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UNF impact study of Mayport deployments

UNF impact study of Mayport deployments

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Published by: The Florida Times-Union on Sep 03, 2012
Copyright:Attribution Non-commercial


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A socio-economic impact analysis of new ship deployments atNaval Station Mayport
3 August 2012
Prepared for Jim Hanson,City Manager, City of Atlantic BeachandMatt Schellhorn, Captain, USN retiredCommunity Planning and Liaison Officer, US Navy Jacksonville
Jonathan Lynn, MPAandG.G. Candler, PhDDirector, UNF-MPA program
Table of Contents
Executive summary 3Introduction 4History of NS Mayport 4Changing Dynamics at NS Mayport 6Impact on Local Communities 10Best Practices from Everett, WA & Watertown, NY 20Conclusion 22Works Cited 22
Executive summary
 A decade of economic fluctuation and uncertainty
The NS Mayport community and the Cityof Atlantic Beach (COAS) can expect a decade of economic fluctuation, with the currentdecommissioning of the frigate fleet, and some continued uncertainty about the arrival of thenew Littoral Combat Ships, the 2013-4 arrival of an Amphibious Ready Group (ARG), andespecially about the eventual (2020+) arrival of the CVN.
Frigate decommissioning
. In a process that began in 2006 and will end in 2015, NS Mayportwill see all of its FFGs decommissioned. This will take the consumption demand of some3000 sailors out of the local economy, and will result in an estimated contraction of the shipbuilding industry of over $100m annually between 2011-13.
 Amphibious Ready Group
. The 2013-4 arrival of an Amphibious Ready Group will bring2000 additional sailors, who will help to lessen the severity of the impact of the loss of thefrigates, adding $60m+ in consumer demand, and $75m in annual ship repair contracts.
 Bow wave
. The construction which will precede the arrival of the CVN has been estimated atover $400 million, with an overall economic impact of close to $700 million.
. A CVN at Mayport would bring with it approximately 3,000 personnel, withcomparable impacts on the local economy.
 Mayport Corridor redevelopment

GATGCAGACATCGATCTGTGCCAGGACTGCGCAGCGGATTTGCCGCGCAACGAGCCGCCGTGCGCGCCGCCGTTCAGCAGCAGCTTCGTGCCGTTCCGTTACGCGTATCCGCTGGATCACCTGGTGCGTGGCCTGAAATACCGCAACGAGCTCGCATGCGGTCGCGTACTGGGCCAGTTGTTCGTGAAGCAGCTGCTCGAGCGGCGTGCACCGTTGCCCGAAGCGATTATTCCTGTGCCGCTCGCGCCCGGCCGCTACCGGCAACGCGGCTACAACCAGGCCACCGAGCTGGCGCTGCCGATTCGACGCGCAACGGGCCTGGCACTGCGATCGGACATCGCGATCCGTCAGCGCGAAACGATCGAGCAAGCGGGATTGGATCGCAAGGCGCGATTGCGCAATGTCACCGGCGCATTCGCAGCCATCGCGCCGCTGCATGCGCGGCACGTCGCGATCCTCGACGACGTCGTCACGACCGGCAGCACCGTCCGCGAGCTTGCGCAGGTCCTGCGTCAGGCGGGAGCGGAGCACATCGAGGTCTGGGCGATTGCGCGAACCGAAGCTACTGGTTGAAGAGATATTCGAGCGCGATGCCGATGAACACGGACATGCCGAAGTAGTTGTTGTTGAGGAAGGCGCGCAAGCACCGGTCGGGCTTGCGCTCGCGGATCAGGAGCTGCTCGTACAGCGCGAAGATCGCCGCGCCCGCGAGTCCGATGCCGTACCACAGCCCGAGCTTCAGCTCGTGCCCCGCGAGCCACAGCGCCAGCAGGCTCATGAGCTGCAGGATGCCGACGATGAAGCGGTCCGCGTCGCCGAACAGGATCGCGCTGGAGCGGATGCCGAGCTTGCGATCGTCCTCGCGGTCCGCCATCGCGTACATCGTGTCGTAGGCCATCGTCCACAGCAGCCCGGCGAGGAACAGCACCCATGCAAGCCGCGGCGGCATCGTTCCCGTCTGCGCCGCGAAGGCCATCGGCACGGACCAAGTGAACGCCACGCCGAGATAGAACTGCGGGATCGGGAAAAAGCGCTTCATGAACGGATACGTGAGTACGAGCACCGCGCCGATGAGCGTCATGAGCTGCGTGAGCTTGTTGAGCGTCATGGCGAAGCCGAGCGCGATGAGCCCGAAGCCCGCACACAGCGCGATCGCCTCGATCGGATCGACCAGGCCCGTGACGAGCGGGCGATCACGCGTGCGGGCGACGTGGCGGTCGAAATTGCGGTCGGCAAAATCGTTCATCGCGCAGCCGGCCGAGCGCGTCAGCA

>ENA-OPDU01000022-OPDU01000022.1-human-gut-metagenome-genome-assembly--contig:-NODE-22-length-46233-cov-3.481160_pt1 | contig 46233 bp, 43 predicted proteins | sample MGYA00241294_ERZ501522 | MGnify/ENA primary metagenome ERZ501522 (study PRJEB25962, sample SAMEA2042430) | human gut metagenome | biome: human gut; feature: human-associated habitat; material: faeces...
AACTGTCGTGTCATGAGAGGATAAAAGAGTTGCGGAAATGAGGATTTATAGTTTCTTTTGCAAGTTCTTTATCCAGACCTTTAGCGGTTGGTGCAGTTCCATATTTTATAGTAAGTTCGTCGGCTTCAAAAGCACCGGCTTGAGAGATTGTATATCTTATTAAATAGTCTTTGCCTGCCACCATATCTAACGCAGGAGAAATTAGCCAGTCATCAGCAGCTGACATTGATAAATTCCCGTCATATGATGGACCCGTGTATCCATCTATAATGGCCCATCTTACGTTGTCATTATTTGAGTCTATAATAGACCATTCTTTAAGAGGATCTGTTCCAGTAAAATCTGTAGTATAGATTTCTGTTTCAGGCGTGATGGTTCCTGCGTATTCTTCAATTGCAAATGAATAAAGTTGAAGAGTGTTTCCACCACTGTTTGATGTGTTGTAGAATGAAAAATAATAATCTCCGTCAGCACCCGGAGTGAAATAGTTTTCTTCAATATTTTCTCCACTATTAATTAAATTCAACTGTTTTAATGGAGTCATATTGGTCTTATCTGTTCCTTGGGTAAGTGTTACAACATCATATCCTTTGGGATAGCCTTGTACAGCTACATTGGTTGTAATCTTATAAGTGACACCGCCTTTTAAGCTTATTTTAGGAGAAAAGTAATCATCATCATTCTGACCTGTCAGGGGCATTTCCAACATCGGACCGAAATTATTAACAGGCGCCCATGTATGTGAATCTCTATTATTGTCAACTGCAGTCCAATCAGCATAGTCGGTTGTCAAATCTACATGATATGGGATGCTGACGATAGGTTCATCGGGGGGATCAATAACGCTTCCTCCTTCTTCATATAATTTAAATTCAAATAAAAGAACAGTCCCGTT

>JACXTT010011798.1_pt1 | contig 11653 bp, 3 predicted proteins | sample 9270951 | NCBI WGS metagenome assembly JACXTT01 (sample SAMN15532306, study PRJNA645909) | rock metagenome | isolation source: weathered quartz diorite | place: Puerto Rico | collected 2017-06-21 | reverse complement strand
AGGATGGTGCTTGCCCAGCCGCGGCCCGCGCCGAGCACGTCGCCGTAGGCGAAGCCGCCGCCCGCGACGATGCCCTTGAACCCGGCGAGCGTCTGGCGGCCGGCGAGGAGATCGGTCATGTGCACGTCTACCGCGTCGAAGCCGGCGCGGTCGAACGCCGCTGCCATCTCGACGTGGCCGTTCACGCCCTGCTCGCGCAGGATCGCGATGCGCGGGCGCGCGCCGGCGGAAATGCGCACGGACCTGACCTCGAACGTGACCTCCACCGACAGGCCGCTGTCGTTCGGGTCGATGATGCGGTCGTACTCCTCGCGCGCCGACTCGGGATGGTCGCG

. The fluctuations brought about by the movements of Navy ships will provide an opportunity for COAB to influence change in this area.
 Housing demand 
. Especially with the delayed arrival of the CVN, the decommissioningswill result in an at least medium term decrease in the Navy contribution to local housingdemand. This should turn around from 2015. The 70% of NS Mayport survey respondentswho live in civilian housing pay an average $1600 a month for housing costs. To the extentthat COAB and Beaches communities develop more housing options in this price range,more Navy personnel will live in the area.
Consumption demand 
. We estimate that the average sailor adds about $30,000 in non-housing consumption demand to the local economy. Beaches residents spend far more in theBeaches cities than do others, and so again, Beaches communities can capture more of thebenefits of this spending through decisions that encourage more sailors to live in the area.
Traffic and crime
. It is likely that new ships in Mayport will have little negative impact oncrime and traffic. Both the professionalism and the discipline of the Navy have improveddramatically in recent decades, while both Wonderwood Drive and the redevelopment of Mayport Road have lessened traffic congestion.
 Local government services
. The infrastructure and utilities of Atlantic Beach currently haveexcess capacity that is unlikely to be exceeded as a result of Navy deployments.
. Finnegan Elementary will face continued pressure until NS Mayport produces astudent population to sustain it. The local middle and high school should be unaffected.
 Best practice elsewhere
. The cities of Everett, Washington and Watertown, New York aregood case studies for best practices of local government/ Navy relations. Both cities feature aproactive partnership between the public and private sector to engage their military bases andpromote shared interests.

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